The Handmaid's Tale Web Review - Riveting and disturbing in equal measure
Unlike in season one, The Handmaid's Tale's makers had no scripture of Margaret Atwood to fall back on, which mean s a lot was riding on the audience's reception to the show makers' vision of the dystopian world
The Handmaid's Tale
Cast: Elisabeth Moss, Yvonne Strahovski
There's a lot that could have gone wrong when exploring the second season of The Handmaid's Tale. Unlike in season one, the makers had no scripture of Margaret Atwood to fall back on, which mean s a lot was riding on the audience's reception to the show makers' vision of the dystopian world. Sufficient brouhaha accompanied the release of the first season of multiple Emmy Award-winning series. That the 13-episode series moved at a steady pace also implied that there was little time to mull over the shocking goings-on, as viewers were forced to come to terms with the developments to then be thrown into the next.
The opening episode of season two, which released on AXN yesterday, seemed to carry little respite, with the handmaids being thrown into the face of death in the first sequence itself. It's evident that the makers attempted to reiterate that there would be little scope of sluggishness in this offering too. However, the forthcoming episodes to pull back in terms of pace. Yet, it is this break in its speed that could prove to be the strongest aspect of the season. It would be apt to point out here that a retarded pace doesn't imply respite from the horrors of America's newly formed government -- this edition is in every way brutal and unforgiving. Yet, instead of throwing a new plot twist at viewers at every nook-and-corner, it allows you to settle in and explore the characters that comprise the world if Gilead.
An evident winner among this lot emerges to be Yvonne Strahovski, who makes you empathise with Serena Joy's despicable character. Strahovski ability to decipher her character beautifully is evident when her disparate treatment towards a now-pregnant June/Offread (Elisabeth Moss) -- alternating between empathy for the woman carrying her child, and anger for the rebel unwilling to be subjected into submission -- doesn't seem out of place. The forthcoming episodes take us through her backstory, as we're given a better view of the events that led to the creation of Gilead. Her frustration at fully understanding the government she helped in creating also makes itself increasingly evident here.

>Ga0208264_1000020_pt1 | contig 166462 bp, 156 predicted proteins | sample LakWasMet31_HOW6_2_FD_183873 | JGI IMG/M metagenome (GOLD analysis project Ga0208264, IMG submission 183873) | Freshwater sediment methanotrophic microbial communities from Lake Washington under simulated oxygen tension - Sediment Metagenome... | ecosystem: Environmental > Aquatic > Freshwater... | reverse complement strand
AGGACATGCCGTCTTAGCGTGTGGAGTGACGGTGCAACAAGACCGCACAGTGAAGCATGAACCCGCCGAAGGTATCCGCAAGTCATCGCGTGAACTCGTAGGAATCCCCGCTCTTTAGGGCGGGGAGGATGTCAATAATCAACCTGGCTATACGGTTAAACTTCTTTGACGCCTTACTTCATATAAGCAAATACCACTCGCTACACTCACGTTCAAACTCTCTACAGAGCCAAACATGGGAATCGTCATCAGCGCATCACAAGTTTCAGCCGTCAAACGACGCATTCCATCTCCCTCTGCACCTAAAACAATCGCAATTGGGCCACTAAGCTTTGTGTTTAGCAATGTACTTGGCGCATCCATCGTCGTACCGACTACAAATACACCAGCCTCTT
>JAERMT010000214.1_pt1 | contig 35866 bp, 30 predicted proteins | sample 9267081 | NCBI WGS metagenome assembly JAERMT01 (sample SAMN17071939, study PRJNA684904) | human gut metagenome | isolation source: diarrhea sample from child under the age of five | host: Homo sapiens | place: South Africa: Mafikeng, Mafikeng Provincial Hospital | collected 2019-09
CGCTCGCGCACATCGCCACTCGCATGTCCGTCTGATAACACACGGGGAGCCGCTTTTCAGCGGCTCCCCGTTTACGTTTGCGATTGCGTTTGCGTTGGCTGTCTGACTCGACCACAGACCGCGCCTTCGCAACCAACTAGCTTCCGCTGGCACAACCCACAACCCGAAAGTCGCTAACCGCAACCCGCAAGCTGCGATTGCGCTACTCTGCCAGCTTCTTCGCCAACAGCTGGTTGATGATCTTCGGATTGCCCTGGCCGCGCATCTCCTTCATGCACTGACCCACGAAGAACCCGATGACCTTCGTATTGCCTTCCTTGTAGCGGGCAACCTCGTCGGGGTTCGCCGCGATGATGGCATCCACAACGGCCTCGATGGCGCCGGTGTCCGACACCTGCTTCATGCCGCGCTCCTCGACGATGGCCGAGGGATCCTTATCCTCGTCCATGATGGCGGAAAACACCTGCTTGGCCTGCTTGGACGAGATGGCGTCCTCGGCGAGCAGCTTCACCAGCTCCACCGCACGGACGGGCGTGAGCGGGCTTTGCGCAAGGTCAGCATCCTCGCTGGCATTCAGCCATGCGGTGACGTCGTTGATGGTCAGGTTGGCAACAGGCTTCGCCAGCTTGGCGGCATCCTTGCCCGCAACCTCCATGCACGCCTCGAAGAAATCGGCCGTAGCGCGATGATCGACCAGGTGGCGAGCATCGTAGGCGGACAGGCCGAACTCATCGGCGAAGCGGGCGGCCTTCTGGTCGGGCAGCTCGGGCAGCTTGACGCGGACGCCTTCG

With the winning performance that she gave in season one, it's hard to believe that Moss could still get better at portraying June. Unfortunately, she also gets better at portraying Offread, an evident heart-breaker for viewers when she is seen submitting to Gilead's laws on being aware of the lives that have been lost owing to her. In season two, one experiences Gilead along with June. If she is on the run for five minutes, viewers are with her for the entire duration, equally startled by knocks at the door and appropriately disturbed by her findings.
Watch The Handmaid's Tale Trailer
There are many a moments in the second season of The Handmaid's Tale that will leave you feeling frustrated -- particularly the finale. This, however, has been a trend we've seen across several acclaimed digital offerings, including the highly-acclaimed 13 Reasons Why, where a rape convict whose misdeeds mark the crux of the show, is served nothing other than three months, given his wealthy background. While the makers of 13 Reasons Why had celebrated viewers' anger at the sentence, arguing that that, in fact, is the unfortunate reflection of life, it's probable that the minds behind The Handmaids Tale have other reasons. Only a while ago, streaming platform Hulu's chief Randy Freer suggested we might be witness to as many as 10 season of the show, which means, the story is far from over, just yet. We guess, the question eventually is how big an appetite might viewers have for this relentless dystopian drama. But until you can hang up your boots and watch no more of it, season two of The Handmaid's Tale sufficiently appears to be a winner.
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